To further elaborate here, we can see that there are lots of different areas — decreased physical activity, anxiety, depression, decreased school attendance, etc. So, Yvonne shared earlier about sitting for 45 minutes. What we notice anecdotally is that static activity is particularly hard for people with chronic widespread pain. So standing — and we typically go through in our assessment. I’ll share in a minute.
We have a physical therapist, myself, and a PMNR physician — all co-lead the interview that we do with patients. And so we’re often asking about how long can you sit? How long can you stand? How long can you walk? How long can you run? And asking about all of those to kind of get a picture of what do they look like? What kind of static activity can they tolerate? What we typically see is kind of that spiral downward.
Often they get out of extracurricular activities first, all the way down to activities of daily living or ADLs. That spiraling down — we try to catch them as early as possible, before they’re spending those 20 hours a day in bed, before they’re really, really sedentary. We’re trying to catch them early.
Other things that we tend to notice are — wait, sorry — poor balance. So a lot of times these kids will report that I have a hard time walking on the ice. I can’t — so one of the kids that we were seeing in our intensive program was involved in archery but could no longer make it to the course because the ground was very, very uneven and she had a really hard time managing her balance.
So we often ask about that just because we think it’s indicative of involvement in activity. We often tend to also ask about the five senses, to get at the centralization of pain. We tend to notice the sensitivity to light and sound even without the presence of migraines, sensitivity to smell, taste, and touch.
Many of our kids have modified what they wear — so tight jeans, tags, other kind of things are totally eliminated out of what they wear. So there’s that sensitivity. By asking about those things, we’re also later then educating them about this is likely centralized pain and your nervous system has been modified.
It helps them understand why are we taking the approach that we’re taking and what can we do to rehabilitate them? Pain locations — if you look at the epidemiology of pain, abdominal pain and headache are the most widely reported pain locations for kids and young folks.
One of the questions that we’re increasingly asking is, what are those prodromal symptoms? Of the people that report abdominal pain, who goes on to have a lifetime of pain or even widespread pain? So we’re talking, getting kids in our clinic at five and six and seven years of age that go on to have longterm chronic pain. Epidemiology — anywhere between 15 and 20%, some estimates a little bit lower, five to 8% in rheumatology centers. So it’s fairly common, unfortunately. Most diagnosed during childhood and adolescence. Four to one ratio, female to male ratio.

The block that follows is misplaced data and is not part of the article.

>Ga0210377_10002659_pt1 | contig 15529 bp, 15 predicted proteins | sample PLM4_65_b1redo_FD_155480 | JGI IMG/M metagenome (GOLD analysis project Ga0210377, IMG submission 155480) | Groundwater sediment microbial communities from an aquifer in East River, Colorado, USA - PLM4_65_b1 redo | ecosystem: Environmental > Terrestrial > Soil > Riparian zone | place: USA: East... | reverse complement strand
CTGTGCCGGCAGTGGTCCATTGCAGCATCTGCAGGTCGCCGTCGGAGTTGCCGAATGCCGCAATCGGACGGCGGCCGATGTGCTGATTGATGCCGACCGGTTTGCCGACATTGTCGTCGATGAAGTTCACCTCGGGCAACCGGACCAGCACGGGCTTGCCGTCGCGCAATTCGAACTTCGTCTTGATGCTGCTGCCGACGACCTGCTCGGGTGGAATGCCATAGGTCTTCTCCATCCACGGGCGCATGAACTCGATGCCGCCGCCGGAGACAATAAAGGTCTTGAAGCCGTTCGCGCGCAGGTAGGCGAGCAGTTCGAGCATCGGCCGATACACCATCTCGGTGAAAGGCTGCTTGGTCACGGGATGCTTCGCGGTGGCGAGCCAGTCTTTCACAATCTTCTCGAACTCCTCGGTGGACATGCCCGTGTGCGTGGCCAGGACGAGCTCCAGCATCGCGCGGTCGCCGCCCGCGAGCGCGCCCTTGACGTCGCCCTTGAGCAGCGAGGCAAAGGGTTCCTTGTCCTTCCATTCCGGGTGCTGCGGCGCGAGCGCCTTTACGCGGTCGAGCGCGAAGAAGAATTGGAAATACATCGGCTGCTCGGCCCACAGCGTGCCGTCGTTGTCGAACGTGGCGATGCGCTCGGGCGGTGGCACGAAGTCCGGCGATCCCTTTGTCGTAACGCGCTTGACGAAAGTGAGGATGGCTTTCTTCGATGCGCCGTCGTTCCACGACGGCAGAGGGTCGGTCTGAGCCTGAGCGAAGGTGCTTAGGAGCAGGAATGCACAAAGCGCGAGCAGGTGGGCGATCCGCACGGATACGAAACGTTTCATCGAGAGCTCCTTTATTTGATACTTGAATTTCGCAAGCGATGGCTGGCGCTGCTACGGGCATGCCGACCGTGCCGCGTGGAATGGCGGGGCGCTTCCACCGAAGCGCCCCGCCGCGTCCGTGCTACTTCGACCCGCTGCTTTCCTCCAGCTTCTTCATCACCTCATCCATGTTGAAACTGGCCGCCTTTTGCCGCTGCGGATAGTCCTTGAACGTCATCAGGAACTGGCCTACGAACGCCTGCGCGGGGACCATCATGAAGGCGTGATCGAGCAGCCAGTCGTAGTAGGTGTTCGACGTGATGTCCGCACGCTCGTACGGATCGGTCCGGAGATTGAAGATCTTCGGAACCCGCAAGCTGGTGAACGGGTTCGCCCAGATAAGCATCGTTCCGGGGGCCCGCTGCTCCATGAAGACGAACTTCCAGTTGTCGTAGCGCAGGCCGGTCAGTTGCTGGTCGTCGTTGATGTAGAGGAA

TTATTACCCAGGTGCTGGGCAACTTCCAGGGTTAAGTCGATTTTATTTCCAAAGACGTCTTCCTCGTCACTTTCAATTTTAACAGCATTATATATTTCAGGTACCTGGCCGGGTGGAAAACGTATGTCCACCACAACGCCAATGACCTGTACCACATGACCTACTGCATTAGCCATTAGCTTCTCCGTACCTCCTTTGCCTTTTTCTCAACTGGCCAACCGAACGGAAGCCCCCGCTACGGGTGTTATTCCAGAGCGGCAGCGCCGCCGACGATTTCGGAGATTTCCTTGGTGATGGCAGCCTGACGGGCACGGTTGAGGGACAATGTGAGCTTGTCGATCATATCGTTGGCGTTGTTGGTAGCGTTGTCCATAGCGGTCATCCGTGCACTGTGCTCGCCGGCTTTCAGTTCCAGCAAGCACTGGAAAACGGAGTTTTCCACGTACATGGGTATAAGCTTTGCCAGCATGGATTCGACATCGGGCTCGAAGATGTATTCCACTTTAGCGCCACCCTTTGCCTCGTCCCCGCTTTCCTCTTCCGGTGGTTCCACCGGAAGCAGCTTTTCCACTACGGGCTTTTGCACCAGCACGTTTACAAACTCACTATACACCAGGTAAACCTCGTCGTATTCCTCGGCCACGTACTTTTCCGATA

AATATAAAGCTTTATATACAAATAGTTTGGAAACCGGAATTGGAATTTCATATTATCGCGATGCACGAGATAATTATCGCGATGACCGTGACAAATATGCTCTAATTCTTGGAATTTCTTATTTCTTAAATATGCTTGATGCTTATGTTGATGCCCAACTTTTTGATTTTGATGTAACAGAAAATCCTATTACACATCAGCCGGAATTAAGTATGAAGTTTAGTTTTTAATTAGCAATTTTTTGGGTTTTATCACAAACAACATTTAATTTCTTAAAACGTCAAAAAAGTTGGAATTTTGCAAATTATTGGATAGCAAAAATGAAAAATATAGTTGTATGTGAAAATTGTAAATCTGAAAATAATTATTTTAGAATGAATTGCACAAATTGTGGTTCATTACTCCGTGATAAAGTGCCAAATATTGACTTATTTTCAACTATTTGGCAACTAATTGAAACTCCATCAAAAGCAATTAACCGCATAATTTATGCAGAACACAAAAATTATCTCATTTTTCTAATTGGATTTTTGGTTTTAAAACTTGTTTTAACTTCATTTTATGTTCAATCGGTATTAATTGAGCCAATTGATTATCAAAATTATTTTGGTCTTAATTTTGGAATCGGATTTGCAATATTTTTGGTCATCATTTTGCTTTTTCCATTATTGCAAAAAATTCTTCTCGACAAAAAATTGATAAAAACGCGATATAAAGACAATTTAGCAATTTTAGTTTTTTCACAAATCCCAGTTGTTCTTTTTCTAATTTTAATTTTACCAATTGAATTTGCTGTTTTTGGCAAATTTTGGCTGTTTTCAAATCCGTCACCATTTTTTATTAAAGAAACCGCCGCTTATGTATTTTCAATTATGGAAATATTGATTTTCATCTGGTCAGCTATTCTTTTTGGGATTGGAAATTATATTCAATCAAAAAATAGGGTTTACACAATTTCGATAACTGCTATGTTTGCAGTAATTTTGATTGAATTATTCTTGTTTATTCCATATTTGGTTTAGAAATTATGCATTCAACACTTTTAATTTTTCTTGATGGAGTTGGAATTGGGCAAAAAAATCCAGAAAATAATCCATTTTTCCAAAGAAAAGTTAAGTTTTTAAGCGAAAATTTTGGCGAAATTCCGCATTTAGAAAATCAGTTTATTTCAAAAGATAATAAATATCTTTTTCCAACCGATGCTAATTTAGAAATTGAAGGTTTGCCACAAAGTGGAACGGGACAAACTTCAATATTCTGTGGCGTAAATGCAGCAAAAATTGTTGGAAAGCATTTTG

Prior to puberty, it’s closer to 50-50. We tend to see more adolescents in our clinic. And then it’s more like four to one. So the question then becomes, how should we conceptualize and treat these patients? And really the you know, kind of the theme we’ve been hearing here is what role does centralized pain play and how should we conceptualize who has centralized pain and who has more of a peripheral pain problem?
And is there a unifying conceptualization? We’ve taken the approach, probably because we’re here at Michigan, thinking about centralized pain and what role does that play in their course? We’re increasingly beginning to understand, are some people prone to chronic pain? And I think the answer is yes, but although, who are those folks are really the open question.
We know some of the risk factors for that but we’re not entirely clear who those folks are. Some of our colleagues here have talked about that preponderance of risk. Who’s at the peak or apex of that triangle? You can kind of see the level of complexity that we’re trying to disentangle in our treatment and conceptualization. Our little homegrown model here is people on the far right hand corner, bottom lower right, tend to have high levels of complexity both of medical and psycho-social issues.
Those are the folks that we tend to see in our most intensive outpatient program that I’ll describe in a moment. So how do we help? In our particular model, we’re using cognitive behavioral therapy, recreational therapy, and exercise. And I’ll talk about each of those in a moment. So we’ve talked about the evidence base for cognitive behavioral therapy.